I wrote a post some months back about the introduction of the carbon tax and my monstrous winter electricity bill (which was close to $AUD1000. I was hoping my solar panels installed would help, but the next bill came and despite a drop which looking back on it was quite impressive, it wasn’t the raging success I was hoping my solar panels would be ($787.48, an approximately 23% reduction in my bill). Since the BIG bill I had done some work to reduce my energy use. I reduced the use of my nasty heaters and even some nights did not use them at all in my sub-zero room (yes I am exaggerating somewhat). I also was careful about the use of my appliances during peak times (not really reducing my use, just reducing peak energy demand from my home) and was even more careful turning off lights. Therefore the reduction which I can now clearly see, was not as much of a reduction in my bill as I was hoping for. Now, I have been in my home for less than a year, so did not have good data behind me as to what my normal usage would have been like in the same time last year without my solar panels. I have not been able to do a ‘like for like’ comparison.
So it was with some trepidation that I opened the electricity bill the last quarter and what awaited me?
This means that I have reduced my energy bill by as much as 83%!
I nearly started to do a ‘happy dance’. So why is this bill so much lower? Many reasons, but here are some:
• Summer – longer days, more exposure of my panels to the sun’s rays;
• No longer using my energy sapping heaters; and
• More vigilance about my off peak use and more clever use during sunny ‘solar’ days. So for example I try not to run many appliances at once even when the sun is shining on my panels. I still use the energy saving mode on my dishwasher and washing machine during days when I know my solar panels would be producing plentiful energy.
My bills this time was the same as my sister’s and she works all day, lives in a small studio and she has no kids and is pretty careful with her energy use also. Whereas I am in a house, with three adults (my father lives in my granny flat and has electric heating and cooking) and two children.
It will be interesting now to see what my winter bill looks like, but before that I think I will go an buy more energy efficient heaters and more winter woolies.
Over the last few months, my vegetables have been like my children. They are my babies. Sometimes they bring me joy and sometimes frustrate me. I go out every day and check on them. How are they doing? do they have enough water? do they need more fertiliser? more garlic chili spray? I haven’t named them yet, but have been close! I doubt I am unique in this regard.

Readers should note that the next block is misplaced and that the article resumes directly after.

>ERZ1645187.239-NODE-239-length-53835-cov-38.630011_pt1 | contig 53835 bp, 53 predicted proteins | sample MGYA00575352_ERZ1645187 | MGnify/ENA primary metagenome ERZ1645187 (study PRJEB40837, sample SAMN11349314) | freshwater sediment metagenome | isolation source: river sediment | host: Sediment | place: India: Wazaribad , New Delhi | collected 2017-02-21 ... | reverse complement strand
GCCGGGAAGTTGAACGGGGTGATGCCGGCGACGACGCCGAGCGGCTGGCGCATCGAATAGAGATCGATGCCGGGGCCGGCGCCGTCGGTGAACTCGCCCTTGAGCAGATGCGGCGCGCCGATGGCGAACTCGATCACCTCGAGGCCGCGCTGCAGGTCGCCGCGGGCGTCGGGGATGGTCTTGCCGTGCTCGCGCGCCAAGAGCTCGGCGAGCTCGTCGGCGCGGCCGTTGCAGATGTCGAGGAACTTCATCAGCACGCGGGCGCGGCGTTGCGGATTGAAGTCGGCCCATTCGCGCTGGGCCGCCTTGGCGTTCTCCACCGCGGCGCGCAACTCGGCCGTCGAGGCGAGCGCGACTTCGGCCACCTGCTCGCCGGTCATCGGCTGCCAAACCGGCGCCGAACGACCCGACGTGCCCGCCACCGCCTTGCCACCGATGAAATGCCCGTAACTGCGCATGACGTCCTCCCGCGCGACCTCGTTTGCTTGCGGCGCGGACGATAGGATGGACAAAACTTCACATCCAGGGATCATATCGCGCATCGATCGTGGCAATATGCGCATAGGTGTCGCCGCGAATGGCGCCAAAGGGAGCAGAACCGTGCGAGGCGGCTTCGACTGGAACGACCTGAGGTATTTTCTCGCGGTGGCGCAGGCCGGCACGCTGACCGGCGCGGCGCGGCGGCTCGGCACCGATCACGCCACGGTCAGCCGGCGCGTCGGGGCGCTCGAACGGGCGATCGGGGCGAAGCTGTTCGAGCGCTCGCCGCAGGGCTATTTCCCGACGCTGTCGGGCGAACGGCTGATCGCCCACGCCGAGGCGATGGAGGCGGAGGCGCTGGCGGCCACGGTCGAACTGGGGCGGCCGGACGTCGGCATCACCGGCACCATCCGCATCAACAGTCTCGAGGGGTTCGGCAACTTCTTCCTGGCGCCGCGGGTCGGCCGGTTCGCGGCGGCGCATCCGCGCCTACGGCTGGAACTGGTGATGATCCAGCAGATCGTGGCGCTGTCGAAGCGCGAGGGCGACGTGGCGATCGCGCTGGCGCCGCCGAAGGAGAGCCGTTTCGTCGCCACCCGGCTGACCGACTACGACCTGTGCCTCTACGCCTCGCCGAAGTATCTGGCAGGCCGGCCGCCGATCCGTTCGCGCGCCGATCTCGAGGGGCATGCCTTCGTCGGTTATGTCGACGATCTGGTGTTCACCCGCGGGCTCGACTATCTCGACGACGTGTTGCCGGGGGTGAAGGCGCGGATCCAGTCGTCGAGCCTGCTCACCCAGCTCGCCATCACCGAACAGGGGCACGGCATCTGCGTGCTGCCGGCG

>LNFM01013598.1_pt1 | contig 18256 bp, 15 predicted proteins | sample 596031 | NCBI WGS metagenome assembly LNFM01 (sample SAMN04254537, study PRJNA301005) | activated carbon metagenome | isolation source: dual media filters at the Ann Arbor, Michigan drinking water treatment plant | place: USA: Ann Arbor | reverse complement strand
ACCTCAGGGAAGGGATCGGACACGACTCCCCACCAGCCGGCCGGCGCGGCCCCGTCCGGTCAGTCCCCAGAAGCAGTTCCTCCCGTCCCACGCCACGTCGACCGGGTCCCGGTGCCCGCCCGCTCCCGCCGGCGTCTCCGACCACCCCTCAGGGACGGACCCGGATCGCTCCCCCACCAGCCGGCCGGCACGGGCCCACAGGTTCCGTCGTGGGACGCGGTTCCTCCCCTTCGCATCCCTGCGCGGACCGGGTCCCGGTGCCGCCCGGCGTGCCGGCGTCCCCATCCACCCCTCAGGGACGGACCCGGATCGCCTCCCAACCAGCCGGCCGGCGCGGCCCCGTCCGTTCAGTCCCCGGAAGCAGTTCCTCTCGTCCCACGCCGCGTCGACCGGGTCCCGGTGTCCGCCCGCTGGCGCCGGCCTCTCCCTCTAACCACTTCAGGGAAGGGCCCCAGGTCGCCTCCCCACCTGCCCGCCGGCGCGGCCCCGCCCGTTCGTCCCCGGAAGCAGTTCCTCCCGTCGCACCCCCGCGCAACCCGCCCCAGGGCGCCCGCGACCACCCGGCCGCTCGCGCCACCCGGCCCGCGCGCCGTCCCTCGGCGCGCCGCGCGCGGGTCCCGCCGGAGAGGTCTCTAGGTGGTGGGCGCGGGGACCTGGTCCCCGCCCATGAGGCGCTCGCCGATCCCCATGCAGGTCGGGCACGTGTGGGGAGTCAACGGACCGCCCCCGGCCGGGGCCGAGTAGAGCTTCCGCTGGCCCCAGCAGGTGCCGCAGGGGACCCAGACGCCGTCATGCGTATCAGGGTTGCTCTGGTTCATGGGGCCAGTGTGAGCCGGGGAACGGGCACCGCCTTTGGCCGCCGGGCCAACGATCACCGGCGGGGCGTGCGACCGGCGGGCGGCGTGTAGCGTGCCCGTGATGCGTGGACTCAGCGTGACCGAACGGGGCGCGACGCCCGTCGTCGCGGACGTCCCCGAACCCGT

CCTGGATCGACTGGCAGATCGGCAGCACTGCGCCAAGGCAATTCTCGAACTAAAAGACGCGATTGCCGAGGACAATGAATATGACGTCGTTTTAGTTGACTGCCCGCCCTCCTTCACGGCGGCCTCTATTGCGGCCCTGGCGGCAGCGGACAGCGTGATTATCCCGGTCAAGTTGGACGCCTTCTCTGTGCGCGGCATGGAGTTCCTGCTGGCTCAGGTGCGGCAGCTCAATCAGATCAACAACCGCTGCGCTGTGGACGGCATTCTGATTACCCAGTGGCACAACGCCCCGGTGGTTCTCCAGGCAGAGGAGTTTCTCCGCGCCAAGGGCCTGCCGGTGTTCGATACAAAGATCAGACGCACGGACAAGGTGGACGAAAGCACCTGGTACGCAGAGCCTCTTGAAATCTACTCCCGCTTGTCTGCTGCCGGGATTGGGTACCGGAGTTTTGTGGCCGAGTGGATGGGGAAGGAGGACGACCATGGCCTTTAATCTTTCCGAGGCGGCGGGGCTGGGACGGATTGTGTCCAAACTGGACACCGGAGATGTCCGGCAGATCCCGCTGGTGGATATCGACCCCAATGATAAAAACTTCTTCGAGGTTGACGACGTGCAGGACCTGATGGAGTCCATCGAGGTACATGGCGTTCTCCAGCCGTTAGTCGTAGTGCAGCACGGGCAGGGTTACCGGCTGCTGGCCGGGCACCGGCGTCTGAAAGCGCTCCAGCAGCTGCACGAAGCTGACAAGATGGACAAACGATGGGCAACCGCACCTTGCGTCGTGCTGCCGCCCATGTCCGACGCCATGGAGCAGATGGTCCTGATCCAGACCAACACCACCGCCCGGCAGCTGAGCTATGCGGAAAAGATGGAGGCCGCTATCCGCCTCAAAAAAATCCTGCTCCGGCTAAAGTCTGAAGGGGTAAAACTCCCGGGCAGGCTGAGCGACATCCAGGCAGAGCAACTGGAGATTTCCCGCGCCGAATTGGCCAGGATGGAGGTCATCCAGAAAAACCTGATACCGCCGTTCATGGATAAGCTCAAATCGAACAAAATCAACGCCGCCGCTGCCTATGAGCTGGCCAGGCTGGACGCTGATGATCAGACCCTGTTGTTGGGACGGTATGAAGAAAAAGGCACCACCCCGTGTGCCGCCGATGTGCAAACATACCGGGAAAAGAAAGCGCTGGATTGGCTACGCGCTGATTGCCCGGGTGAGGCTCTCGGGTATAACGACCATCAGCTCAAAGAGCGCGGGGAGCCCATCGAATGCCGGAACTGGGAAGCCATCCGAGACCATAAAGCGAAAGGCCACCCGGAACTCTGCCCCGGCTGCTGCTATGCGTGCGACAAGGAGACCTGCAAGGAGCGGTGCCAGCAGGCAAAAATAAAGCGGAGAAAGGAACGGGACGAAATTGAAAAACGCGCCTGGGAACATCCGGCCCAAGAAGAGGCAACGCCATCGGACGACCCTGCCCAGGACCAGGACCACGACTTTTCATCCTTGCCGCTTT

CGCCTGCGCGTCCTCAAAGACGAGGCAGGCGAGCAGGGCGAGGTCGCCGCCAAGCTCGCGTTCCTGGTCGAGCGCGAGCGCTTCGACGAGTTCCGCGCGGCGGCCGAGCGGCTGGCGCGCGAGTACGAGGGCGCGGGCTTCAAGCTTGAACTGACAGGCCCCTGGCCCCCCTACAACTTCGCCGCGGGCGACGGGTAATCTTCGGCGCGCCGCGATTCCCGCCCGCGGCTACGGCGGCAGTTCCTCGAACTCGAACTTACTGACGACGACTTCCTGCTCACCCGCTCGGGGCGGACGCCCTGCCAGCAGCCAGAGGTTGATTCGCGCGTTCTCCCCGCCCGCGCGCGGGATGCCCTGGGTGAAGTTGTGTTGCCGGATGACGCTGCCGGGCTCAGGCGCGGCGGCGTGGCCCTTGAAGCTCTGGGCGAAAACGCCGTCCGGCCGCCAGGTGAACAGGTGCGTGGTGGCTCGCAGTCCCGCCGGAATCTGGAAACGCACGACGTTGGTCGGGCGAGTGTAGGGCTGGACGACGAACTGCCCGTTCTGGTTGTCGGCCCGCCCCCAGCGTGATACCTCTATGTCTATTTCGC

A few weeks ago some friends came over for ‘high tea’ at my place and where once these girlfriends and I may have talked about boys, men, sex, politics and philosophy, this time we talked about our children and our vegetable gardens. What we planted, what worked and what didn’t. How things have changed!
As the last post showed, I went bananas with my planting and have been going organic, hence no pesticides.
So what have been my successes?
Tomatoes – they are going really well – a little too well to be precise. I had planted the seeds and waited until they were seedlings before putting in the planter boxes. The problem is that the ballpoint pen I used rubbed off – so in the end I didn’t know exactly what I put in the planter box. All tomato seedlings looked the same to me, so I put them all in and now they are taking over the planter box, but they are doing really well. Lots and lots of cherry, Roma and normal tomatoes growing.
Squash – My little yellow squash are also growing fairly well.
Zucchini – My zucchini is going gangbusters – so much in fact that it is crowding out everything else. I didn’t know that Zucchini plants would grow so large.
Turnips – initially did okay, but now, not so much. Maybe it is too hot right now for them. I’ll try again soon.
The so so list:
Pumpkin, Okra, Cucumber, Lettuce, rocket – they are being eaten too rapidly by caterpillars…Chilies, and Capsicum.
The following crops have been an absolute failure!
Eggplant, Beetroot, carrots, shallots, onion, snow peas! I thought it would be really easy to grow snow peas, but they all shrivelled up and died 😦
Beans – I thoughts my beans would go great, but not so.
My herbs – total failure. No matter how many times I planted basil, they never took hold. Neither with the oregano, nor my parsley.
I have learnt a few lessons though which I will share:
Don’t plant everything under the sun. I tried to think in my head of all the vegetables that I eat and tried to plant those. It is too much and thus many of the seedlings never took hold.
Plant less quantities of seedlings. Because I lost track of what I did and did not have due to my bad disappearing pen incident, I planted too many seedlings. Now that I know how big some plants get, next year, I will only plant 2 zucchini plants and 2 tomato plants.
Cover my herbs with chicken wire. I am sure the culprits of my failure are the possums that frequent my house!
While I am disappointed with some of my crops, I am pretty excited to be eating from my garden and teaching my kids about where food comes from. Do you have any successes to share?
A few weeks ago, I was invited to a friend’s house for lunch as part of the Dinner Party Project. As some of the people attending were parents, rather than dinner, we arranged lunch (so much easier!). The aim of this lunch was to encourage people around Australia to engage in a dialogue about the issues that are important to us and to provide the powers at be, our ideas on how to make this country a better place (for more information on the Dinner Party Project, go to http://www.thedinnerparty.net.au/about).